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Official Journal of the Italian Society of Dermatology and Sexually Transmitted Diseases
Indexed/Abstracted in: EMBASE, PubMed/MEDLINE, Science Citation Index Expanded (SciSearch), Scopus
Impact Factor 1,014
Online ISSN 1827-1820
Photobiology Unit, Dermatology Centre, Inflammation Sciences Research Group, University of Manchester, Manchester Academic, Health Sciences Centre, Salford Royal NHS Trust, Manchester, UK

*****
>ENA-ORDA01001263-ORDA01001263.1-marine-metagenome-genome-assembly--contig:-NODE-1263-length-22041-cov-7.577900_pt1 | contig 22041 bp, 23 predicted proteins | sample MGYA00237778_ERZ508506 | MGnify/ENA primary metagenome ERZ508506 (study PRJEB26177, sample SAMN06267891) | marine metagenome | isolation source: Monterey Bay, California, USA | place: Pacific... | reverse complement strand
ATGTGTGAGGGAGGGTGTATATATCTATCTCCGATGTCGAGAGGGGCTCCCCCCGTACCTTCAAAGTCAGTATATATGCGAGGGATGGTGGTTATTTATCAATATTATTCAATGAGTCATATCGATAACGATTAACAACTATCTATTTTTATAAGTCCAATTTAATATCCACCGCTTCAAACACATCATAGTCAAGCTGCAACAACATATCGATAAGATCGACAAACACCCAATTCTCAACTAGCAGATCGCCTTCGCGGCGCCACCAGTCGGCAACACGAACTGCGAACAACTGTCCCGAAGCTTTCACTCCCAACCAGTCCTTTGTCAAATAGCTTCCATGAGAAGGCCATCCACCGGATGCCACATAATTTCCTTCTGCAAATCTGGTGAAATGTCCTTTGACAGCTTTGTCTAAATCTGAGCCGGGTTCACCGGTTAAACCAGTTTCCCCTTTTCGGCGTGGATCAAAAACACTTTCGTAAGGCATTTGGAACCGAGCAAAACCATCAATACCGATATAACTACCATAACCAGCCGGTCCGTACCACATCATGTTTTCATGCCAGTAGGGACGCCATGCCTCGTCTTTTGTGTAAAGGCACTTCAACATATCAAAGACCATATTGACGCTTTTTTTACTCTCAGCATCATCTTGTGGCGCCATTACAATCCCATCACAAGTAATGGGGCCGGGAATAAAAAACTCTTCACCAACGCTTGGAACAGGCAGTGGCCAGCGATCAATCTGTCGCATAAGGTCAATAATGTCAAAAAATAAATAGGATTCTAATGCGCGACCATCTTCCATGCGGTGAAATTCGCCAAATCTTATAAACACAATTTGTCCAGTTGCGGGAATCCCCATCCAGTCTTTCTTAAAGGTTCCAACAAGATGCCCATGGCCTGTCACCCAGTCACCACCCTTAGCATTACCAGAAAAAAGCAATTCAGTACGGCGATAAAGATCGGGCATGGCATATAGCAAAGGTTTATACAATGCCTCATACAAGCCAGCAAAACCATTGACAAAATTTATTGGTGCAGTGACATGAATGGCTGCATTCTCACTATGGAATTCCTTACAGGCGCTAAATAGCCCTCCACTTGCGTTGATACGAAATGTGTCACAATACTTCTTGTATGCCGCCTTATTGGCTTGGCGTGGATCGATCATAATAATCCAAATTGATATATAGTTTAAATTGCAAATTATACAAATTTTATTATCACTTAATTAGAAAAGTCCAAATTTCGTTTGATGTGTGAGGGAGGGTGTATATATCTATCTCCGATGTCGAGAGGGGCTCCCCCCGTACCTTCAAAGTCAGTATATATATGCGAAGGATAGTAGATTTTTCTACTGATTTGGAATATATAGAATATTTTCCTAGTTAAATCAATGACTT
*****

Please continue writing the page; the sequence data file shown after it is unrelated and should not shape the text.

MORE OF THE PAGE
Keloid is a common skin condition, especially in people of Asian and African decent. The treatment of keloid is still unsatisfactory. Photodynamic therapy (PDT) is a novel treatment for this condition, but is widely used in treating certain skin pre-malignant and malignant lesions due to its high efficiency and safety. Another aspect of PDT is its scarless (or minimal scarring) wound healing after treatment despite the fact that it causes skin inflammation. There are a few independent reports that indicate 5-aminolevulinic acid (ALA) or methylaminolevulinate (MAL)-PDT may be effective in keloid and hypertrophic scars. The mechanism is largely unknown. PDT may exert these effects by acting on keratinocytes and fibroblasts or directly on collagen/extracellular matrix (ECM) in keloid tissues, by inducing keloid fibroblast apoptosis/necrosis, modulating growth factor and cytokine expression, reducing collagen/ECM synthesis and causing degeneration of formed collagen/ECM. These potential mechanisms and the scope for topical PDT of keloids are considered in this article.